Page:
MMCT has indicated that the economic analysis was pivotal in their decision-making, and officials at the state and local levels, have a right to see the study firsthand," said Alan Feldman, executive vice president at MGM. "Communities should not be negotiating in the dark, and the public should not be kept in the dark."
On Friday, MMCT, a joint venture of the Mashantucket Pequots and Mohegans, said it eliminated three municipalities — East Hartford, Hartford and South Windsor — as possible sites for the first Connecticut casino off tribal lands.
Andrew Doba, an MMCT spokesman, said the tribes considered a number of factors, including what effect the sites would have on their existing businesses and which would keep the most gaming revenue in Connecticut.
"MGM wants nothing more than to distract from the only single point that really matters: if MGM wins, Connecticut loses," Doba said. "It's that simple."
The Hartford-area gaming venture has been pushed as a defensive measure against the competitive threat of MGM's $950 million development in Springfield. Construction is well underway and the venue is expected to open in late 2018.
MGM is challenging in court the state law that allowed the tribes, and no one else, to search for the casino site. It has heavily criticized MMCT for a "lack of transparency" in how it is pursuing sites, especially at Bradley International Airport.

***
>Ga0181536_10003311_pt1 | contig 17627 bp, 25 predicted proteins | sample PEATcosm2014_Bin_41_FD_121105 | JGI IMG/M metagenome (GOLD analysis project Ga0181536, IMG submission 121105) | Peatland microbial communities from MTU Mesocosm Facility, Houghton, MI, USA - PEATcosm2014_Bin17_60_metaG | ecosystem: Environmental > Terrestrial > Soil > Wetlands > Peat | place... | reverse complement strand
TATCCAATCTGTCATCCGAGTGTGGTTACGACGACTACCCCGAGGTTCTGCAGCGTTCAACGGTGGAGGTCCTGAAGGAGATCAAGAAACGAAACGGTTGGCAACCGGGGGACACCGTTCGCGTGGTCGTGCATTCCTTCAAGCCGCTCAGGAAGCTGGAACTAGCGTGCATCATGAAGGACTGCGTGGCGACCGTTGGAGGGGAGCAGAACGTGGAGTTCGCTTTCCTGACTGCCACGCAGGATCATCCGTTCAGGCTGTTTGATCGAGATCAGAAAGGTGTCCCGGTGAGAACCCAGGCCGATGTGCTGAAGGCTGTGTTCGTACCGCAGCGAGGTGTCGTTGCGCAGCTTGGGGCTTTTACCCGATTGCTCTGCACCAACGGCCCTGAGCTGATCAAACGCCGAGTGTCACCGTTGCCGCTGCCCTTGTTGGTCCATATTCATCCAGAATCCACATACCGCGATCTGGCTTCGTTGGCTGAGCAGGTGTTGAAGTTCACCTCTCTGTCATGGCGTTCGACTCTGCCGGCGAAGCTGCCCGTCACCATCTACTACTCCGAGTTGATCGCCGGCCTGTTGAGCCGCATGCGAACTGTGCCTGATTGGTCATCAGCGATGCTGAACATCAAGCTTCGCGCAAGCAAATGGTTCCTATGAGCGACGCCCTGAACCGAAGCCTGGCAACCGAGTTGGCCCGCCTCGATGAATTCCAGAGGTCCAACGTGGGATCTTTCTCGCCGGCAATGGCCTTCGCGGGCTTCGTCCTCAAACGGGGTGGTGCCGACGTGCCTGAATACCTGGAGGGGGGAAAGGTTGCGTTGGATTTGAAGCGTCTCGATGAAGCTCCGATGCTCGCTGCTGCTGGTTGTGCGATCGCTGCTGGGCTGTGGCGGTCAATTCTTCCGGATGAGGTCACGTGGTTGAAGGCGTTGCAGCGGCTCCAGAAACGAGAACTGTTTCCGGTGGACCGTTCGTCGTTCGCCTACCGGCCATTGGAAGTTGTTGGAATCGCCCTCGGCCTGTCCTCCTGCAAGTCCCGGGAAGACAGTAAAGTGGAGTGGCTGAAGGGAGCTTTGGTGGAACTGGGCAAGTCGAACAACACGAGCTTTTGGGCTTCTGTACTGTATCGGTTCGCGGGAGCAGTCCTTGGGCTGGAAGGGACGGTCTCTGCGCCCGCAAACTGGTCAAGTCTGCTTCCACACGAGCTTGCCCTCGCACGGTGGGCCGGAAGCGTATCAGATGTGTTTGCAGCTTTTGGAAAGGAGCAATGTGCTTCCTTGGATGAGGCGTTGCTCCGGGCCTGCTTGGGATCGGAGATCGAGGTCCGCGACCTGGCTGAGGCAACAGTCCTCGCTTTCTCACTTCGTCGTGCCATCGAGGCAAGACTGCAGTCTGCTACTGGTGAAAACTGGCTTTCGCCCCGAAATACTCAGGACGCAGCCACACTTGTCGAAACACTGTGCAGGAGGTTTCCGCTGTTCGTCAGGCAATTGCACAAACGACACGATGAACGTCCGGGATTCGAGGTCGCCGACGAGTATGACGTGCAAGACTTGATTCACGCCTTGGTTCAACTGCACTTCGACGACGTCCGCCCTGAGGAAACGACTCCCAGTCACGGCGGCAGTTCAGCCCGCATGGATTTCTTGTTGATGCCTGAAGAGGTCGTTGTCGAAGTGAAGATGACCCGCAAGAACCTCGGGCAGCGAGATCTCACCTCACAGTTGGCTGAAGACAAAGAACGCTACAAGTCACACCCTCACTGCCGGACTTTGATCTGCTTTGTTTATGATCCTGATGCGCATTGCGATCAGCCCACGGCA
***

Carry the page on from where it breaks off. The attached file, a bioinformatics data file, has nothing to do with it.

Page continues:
"MGM knows that the two remaining towns under consideration will hurt their bottom line," Doba said.
On Monday, Feldman reiterated that the results of an economic analysis it commissioned concluding that "southwest Connecticut is the location that would result in the creation of many more jobs and the raising of significantly more revenue than would a casino in north central Connecticut."
Doba said MGM wants the casino in southwestern Connecticut "because it's as far away from their billion dollar casino in Massachusetts as possible, not because it's good for the state's economy."
MMCT has been considering for more than a year which site to choose, and it has been through two rounds of proposals. The tribes still need legislative approval when a site is selected. And there was the aim to have the Hartford-area casino open before Springfield.